Rouhani has all-round credentials in Iran’s institutions that include senior cleric, former commander of Iranian air defenses and is an intellectual with three law degrees, including from a university in Scotland.
He has a reputation for shunning extreme positions and bridging differences.
While he has represented Khamenei on Iran’s security council since 1989, he has avoided being perceived as a pushover and has taken exception with the supreme leader on being too rigid toward the international community, according to an Iranian scholar at Stanford University.
Rouhani has accused state-run media of censorship and publishing lies.
Ahmadinejad congratulated Rouhani.
“I have always deeply believed in the vast and endless capacities of the Iranian nation for development and greatness,” Ahmadinejad said. “I believe that all peaks of glory can be conquered by believing and trusting in the Iranian nation and by respecting different interests and tastes.”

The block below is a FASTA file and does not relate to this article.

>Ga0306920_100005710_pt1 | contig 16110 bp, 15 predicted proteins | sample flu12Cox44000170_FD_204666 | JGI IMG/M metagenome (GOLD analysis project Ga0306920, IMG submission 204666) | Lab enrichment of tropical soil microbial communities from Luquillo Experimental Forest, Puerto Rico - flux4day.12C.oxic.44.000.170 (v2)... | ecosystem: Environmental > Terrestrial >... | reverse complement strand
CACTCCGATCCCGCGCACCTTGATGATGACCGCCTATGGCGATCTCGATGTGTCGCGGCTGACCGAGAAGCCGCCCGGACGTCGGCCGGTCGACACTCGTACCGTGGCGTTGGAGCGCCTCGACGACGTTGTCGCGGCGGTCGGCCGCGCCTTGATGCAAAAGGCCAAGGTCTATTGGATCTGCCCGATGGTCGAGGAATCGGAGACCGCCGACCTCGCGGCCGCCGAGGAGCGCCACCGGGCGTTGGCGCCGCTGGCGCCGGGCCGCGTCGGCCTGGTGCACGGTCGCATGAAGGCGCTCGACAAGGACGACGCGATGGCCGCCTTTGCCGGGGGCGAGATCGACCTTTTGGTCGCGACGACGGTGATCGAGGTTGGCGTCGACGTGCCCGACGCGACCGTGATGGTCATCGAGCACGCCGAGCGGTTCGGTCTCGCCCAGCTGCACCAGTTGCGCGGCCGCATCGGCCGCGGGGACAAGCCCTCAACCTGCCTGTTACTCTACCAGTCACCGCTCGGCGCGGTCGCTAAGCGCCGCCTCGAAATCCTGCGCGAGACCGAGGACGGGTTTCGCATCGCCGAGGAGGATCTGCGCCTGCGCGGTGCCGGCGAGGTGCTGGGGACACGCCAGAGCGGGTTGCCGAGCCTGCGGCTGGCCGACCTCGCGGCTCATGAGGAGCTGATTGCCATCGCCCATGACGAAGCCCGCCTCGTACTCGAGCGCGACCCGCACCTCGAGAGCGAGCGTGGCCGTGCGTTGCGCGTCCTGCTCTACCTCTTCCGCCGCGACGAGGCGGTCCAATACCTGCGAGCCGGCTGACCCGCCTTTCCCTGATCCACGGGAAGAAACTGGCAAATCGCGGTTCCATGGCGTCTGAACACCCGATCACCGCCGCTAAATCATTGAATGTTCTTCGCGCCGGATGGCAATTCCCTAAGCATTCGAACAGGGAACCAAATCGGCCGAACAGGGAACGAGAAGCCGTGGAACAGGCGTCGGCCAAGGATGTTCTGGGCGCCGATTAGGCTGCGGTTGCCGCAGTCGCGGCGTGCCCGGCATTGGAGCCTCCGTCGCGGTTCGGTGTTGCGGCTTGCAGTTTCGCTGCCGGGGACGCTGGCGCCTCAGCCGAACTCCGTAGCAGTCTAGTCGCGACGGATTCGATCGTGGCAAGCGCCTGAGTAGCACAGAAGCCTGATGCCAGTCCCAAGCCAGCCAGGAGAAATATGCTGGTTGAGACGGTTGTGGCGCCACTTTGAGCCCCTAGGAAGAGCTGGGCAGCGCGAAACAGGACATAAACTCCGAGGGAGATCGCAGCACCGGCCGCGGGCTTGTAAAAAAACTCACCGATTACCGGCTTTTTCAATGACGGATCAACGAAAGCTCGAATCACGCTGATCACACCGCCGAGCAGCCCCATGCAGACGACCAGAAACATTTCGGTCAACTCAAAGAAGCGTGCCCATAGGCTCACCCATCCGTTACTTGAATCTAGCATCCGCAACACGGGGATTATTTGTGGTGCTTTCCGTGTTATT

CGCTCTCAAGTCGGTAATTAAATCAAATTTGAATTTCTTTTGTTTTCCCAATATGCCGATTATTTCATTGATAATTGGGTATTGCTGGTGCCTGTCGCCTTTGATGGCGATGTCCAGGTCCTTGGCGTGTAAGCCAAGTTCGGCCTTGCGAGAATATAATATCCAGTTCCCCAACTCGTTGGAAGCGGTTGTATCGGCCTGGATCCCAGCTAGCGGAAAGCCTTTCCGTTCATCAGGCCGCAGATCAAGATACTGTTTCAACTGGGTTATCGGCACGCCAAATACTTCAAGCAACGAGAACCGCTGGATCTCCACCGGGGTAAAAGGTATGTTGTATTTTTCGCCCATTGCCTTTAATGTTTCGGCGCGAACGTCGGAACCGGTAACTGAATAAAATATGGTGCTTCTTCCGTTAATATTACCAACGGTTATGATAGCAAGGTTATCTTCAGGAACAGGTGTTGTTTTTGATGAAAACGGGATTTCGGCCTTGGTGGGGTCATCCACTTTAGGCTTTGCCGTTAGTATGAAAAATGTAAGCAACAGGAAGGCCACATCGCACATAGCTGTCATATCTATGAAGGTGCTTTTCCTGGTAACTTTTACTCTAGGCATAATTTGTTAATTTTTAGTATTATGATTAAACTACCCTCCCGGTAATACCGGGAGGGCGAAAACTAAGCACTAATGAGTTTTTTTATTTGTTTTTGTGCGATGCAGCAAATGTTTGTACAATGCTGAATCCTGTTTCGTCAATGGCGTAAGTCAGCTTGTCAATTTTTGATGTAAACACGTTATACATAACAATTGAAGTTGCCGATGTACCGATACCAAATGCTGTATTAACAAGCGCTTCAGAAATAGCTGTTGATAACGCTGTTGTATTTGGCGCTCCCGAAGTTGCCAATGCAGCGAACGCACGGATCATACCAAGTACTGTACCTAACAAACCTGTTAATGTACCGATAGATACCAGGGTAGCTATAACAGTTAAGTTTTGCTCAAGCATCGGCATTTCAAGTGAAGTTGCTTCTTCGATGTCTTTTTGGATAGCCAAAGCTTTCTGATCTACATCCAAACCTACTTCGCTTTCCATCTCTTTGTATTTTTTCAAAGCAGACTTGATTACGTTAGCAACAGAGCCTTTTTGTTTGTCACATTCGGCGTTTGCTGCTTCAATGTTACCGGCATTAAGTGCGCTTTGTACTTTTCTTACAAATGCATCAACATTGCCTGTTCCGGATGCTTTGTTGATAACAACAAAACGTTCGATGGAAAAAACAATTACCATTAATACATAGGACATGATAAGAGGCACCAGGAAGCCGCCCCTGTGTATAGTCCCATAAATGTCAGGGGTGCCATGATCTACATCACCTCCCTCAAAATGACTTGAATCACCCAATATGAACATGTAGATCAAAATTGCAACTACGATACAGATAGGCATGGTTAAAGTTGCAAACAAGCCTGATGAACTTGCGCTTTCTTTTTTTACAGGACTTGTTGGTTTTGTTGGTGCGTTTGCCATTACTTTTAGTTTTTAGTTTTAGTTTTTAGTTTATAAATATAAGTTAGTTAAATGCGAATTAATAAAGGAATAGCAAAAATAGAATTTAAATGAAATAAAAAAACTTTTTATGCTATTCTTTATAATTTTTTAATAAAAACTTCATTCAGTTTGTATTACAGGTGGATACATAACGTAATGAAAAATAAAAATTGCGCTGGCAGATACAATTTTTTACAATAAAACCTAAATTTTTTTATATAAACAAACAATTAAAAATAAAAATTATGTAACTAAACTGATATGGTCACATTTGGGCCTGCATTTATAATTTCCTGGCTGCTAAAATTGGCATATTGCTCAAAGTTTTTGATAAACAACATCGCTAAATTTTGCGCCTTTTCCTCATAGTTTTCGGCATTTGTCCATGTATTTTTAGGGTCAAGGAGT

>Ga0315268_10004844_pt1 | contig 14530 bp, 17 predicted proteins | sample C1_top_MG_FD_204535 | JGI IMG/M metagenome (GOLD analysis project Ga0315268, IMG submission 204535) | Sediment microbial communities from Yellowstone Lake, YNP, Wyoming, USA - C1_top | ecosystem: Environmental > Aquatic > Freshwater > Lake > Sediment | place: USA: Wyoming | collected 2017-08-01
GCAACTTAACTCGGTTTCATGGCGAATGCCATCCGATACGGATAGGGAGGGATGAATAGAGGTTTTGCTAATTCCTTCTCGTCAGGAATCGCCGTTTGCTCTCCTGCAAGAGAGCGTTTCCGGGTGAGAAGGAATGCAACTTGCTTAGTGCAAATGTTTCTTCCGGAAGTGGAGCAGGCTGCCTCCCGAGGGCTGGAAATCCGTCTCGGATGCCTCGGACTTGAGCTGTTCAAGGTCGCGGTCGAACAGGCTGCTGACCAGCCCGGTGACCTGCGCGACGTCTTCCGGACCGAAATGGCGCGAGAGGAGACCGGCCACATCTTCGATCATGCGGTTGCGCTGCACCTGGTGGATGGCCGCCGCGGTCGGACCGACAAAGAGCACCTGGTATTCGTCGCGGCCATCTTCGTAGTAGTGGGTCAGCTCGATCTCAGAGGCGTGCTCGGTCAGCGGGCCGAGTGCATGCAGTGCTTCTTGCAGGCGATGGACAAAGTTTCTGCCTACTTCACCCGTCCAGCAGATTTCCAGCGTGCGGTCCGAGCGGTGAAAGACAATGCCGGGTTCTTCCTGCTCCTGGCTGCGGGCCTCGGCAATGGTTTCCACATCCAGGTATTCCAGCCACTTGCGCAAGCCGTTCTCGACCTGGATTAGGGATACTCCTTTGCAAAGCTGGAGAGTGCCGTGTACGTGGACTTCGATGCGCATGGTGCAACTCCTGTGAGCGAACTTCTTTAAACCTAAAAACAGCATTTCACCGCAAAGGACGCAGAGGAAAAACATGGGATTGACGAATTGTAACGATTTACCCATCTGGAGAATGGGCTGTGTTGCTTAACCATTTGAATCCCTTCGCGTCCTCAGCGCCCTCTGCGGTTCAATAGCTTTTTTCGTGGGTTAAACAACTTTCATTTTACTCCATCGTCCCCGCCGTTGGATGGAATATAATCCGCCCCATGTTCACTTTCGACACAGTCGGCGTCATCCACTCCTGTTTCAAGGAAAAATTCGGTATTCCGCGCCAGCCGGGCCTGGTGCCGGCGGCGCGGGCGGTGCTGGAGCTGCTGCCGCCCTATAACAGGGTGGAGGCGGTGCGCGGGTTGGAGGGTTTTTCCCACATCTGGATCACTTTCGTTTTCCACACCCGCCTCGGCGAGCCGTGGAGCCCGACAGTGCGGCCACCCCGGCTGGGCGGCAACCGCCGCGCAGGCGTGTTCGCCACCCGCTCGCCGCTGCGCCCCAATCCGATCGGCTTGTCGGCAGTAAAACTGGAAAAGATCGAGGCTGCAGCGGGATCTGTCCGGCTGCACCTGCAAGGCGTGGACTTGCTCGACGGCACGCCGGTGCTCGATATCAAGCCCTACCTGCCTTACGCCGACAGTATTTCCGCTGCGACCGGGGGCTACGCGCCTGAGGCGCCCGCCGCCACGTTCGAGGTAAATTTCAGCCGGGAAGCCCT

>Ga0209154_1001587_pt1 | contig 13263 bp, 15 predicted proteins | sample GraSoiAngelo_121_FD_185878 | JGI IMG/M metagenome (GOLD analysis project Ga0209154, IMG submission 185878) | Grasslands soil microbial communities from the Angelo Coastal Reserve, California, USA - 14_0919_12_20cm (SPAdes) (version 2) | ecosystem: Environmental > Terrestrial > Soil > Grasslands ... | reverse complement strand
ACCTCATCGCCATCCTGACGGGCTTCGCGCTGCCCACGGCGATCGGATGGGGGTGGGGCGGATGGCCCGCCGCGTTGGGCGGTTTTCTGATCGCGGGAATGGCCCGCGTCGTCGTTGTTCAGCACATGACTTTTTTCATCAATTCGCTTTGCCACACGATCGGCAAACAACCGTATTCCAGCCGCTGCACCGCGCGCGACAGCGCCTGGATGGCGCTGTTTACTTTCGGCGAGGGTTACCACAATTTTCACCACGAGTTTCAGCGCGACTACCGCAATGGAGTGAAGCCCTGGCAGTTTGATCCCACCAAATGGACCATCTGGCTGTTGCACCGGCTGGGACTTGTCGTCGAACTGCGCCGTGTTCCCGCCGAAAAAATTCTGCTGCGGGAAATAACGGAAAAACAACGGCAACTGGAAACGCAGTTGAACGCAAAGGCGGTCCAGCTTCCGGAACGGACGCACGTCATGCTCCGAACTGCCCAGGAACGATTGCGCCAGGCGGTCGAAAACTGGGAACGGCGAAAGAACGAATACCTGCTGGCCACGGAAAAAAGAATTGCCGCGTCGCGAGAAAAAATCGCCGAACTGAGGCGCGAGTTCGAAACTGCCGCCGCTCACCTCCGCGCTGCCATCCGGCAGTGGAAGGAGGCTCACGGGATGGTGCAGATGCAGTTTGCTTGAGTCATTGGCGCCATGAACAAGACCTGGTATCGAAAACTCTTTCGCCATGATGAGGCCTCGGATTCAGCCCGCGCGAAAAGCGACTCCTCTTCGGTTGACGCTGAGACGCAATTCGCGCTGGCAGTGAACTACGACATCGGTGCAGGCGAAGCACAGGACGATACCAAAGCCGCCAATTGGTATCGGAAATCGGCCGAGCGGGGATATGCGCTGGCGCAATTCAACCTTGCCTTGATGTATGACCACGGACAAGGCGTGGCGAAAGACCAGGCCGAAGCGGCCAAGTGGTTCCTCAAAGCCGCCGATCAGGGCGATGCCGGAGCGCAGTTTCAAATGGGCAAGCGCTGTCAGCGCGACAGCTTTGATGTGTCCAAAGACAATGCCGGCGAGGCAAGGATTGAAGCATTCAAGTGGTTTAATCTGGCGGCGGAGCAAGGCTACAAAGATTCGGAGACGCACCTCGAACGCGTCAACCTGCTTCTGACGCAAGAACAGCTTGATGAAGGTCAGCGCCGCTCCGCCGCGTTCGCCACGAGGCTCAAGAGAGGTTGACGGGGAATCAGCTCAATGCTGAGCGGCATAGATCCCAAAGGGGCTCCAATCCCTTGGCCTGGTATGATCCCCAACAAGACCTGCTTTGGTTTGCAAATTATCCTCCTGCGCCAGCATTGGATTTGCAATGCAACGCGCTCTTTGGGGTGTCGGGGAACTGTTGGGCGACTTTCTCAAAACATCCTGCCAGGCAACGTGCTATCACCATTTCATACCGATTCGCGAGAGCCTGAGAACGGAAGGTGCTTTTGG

On the streets of Tehran, one celebrating group of two young men and two young women said that if Rouhani does what he promised, they would be “very happy” with him.
The other candidates were two-term Tehran Mayor Mohammad Bagher Ghalibaf, Saeed Jalili, Mohsen Rezaei, Ali-Akbar Velayati and Mohammad Gharazi.
Velayati, Ghalibaf and Jalili, who is Iran’s chief nuclear negotiator, are considered close to Khamenei and would have been unlikely to challenge his authority. Of the three, Jalili had enjoyed the most popular support going into the vote.
Results showed that Rouhani secured 18.6 million votes — or 50.7% of the 36,704,156 votes tallied.
Second was Ghalibaf, with 6.1 million votes, and third was Jalili, with nearly 4.2 million votes.